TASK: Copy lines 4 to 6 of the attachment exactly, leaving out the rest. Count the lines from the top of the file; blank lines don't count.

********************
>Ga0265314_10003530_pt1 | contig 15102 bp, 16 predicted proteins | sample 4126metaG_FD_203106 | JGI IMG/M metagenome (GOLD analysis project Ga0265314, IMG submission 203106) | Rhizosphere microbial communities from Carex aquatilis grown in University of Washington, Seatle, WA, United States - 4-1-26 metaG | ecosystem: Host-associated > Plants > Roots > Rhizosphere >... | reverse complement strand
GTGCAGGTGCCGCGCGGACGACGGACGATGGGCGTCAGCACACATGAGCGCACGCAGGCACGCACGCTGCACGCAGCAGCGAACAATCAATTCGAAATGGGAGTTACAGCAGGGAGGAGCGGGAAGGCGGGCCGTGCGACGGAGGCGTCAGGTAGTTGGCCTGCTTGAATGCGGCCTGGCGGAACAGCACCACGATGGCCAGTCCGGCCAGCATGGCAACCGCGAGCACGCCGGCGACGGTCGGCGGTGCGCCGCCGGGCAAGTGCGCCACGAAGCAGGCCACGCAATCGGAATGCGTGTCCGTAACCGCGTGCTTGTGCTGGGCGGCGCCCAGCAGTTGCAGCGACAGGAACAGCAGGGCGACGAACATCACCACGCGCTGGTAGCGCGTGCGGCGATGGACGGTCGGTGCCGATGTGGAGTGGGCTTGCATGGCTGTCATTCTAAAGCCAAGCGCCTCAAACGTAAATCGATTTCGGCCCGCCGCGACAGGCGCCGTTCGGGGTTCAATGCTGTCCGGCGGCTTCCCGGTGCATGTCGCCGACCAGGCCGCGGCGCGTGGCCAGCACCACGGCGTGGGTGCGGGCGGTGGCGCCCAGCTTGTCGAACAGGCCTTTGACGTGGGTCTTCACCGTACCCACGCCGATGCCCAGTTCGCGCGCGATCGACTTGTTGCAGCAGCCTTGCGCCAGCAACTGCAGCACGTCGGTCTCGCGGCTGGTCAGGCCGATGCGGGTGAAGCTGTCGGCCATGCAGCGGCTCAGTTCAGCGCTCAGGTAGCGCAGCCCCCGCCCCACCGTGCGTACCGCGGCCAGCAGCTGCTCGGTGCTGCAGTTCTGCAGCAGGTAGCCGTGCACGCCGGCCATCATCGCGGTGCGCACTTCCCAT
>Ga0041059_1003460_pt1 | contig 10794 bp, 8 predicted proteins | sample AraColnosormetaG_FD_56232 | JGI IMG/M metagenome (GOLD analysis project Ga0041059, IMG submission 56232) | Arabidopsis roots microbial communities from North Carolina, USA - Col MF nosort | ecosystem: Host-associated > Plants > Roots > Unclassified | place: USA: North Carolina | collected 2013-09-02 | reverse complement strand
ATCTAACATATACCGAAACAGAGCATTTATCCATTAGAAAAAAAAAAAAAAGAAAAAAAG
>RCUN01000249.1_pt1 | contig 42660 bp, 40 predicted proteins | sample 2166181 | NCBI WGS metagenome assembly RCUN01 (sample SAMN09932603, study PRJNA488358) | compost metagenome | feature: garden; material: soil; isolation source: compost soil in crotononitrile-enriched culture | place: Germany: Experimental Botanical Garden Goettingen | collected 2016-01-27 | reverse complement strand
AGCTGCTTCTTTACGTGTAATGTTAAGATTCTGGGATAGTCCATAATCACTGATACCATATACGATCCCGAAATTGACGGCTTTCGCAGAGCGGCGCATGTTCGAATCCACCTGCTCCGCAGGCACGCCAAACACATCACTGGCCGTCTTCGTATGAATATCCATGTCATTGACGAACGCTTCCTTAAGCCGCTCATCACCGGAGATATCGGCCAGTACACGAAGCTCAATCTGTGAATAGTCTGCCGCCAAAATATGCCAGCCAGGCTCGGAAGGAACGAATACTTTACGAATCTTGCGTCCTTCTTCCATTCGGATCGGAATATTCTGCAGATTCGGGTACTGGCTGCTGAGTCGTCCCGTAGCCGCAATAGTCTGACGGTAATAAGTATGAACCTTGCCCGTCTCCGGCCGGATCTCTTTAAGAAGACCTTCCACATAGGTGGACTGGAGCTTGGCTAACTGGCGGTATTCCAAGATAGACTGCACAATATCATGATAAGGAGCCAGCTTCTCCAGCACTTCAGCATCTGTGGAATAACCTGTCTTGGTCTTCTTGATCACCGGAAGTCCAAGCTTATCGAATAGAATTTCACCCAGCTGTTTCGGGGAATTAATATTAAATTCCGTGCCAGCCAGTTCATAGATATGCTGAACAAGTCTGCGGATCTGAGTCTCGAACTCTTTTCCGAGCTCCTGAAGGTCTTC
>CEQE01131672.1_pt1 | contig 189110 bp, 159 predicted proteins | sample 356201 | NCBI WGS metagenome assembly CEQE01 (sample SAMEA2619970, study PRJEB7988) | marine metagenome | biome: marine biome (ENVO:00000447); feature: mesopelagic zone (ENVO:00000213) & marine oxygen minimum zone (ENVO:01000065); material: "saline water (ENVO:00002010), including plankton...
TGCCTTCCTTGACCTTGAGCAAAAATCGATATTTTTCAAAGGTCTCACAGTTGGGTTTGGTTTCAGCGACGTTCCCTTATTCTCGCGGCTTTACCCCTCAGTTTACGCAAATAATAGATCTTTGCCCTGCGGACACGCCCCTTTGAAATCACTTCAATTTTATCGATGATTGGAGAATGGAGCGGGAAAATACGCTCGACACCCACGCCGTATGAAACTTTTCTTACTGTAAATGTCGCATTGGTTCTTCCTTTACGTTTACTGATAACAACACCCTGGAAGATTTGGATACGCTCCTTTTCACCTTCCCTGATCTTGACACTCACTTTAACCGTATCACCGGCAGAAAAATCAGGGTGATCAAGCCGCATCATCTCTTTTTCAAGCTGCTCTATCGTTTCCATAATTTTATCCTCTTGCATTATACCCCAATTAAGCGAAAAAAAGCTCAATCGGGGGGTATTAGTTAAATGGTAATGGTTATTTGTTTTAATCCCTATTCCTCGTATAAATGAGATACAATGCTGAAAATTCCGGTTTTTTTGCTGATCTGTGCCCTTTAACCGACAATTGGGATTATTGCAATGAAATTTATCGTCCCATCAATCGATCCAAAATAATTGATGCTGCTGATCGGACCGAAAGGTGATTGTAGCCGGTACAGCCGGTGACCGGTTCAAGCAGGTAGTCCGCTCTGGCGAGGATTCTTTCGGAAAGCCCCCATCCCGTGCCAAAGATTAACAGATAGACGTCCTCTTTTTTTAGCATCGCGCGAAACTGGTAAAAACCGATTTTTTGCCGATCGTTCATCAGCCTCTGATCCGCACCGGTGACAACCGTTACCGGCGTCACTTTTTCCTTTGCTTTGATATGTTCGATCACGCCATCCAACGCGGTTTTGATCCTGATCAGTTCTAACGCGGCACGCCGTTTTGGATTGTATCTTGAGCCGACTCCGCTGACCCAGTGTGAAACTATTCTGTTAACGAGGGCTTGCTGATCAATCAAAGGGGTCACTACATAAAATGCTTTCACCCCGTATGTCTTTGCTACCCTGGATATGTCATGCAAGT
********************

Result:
ATCTAACATATACCGAAACAGAGCATTTATCCATTAGAAAAAAAAAAAAAAGAAAAAAAG
>RCUN01000249.1_pt1 | contig 42660 bp, 40 predicted proteins | sample 2166181 | NCBI WGS metagenome assembly RCUN01 (sample SAMN09932603, study PRJNA488358) | compost metagenome | feature: garden; material: soil; isolation source: compost soil in crotononitrile-enriched culture | place: Germany: Experimental Botanical Garden Goettingen | collected 2016-01-27 | reverse complement strand
AGCTGCTTCTTTACGTGTAATGTTAAGATTCTGGGATAGTCCATAATCACTGATACCATATACGATCCCGAAATTGACGGCTTTCGCAGAGCGGCGCATGTTCGAATCCACCTGCTCCGCAGGCACGCCAAACACATCACTGGCCGTCTTCGTATGAATATCCATGTCATTGACGAACGCTTCCTTAAGCCGCTCATCACCGGAGATATCGGCCAGTACACGAAGCTCAATCTGTGAATAGTCTGCCGCCAAAATATGCCAGCCAGGCTCGGAAGGAACGAATACTTTACGAATCTTGCGTCCTTCTTCCATTCGGATCGGAATATTCTGCAGATTCGGGTACTGGCTGCTGAGTCGTCCCGTAGCCGCAATAGTCTGACGGTAATAAGTATGAACCTTGCCCGTCTCCGGCCGGATCTCTTTAAGAAGACCTTCCACATAGGTGGACTGGAGCTTGGCTAACTGGCGGTATTCCAAGATAGACTGCACAATATCATGATAAGGAGCCAGCTTCTCCAGCACTTCAGCATCTGTGGAATAACCTGTCTTGGTCTTCTTGATCACCGGAAGTCCAAGCTTATCGAATAGAATTTCACCCAGCTGTTTCGGGGAATTAATATTAAATTCCGTGCCAGCCAGTTCATAGATATGCTGAACAAGTCTGCGGATCTGAGTCTCGAACTCTTTTCCGAGCTCCTGAAGGTCTTC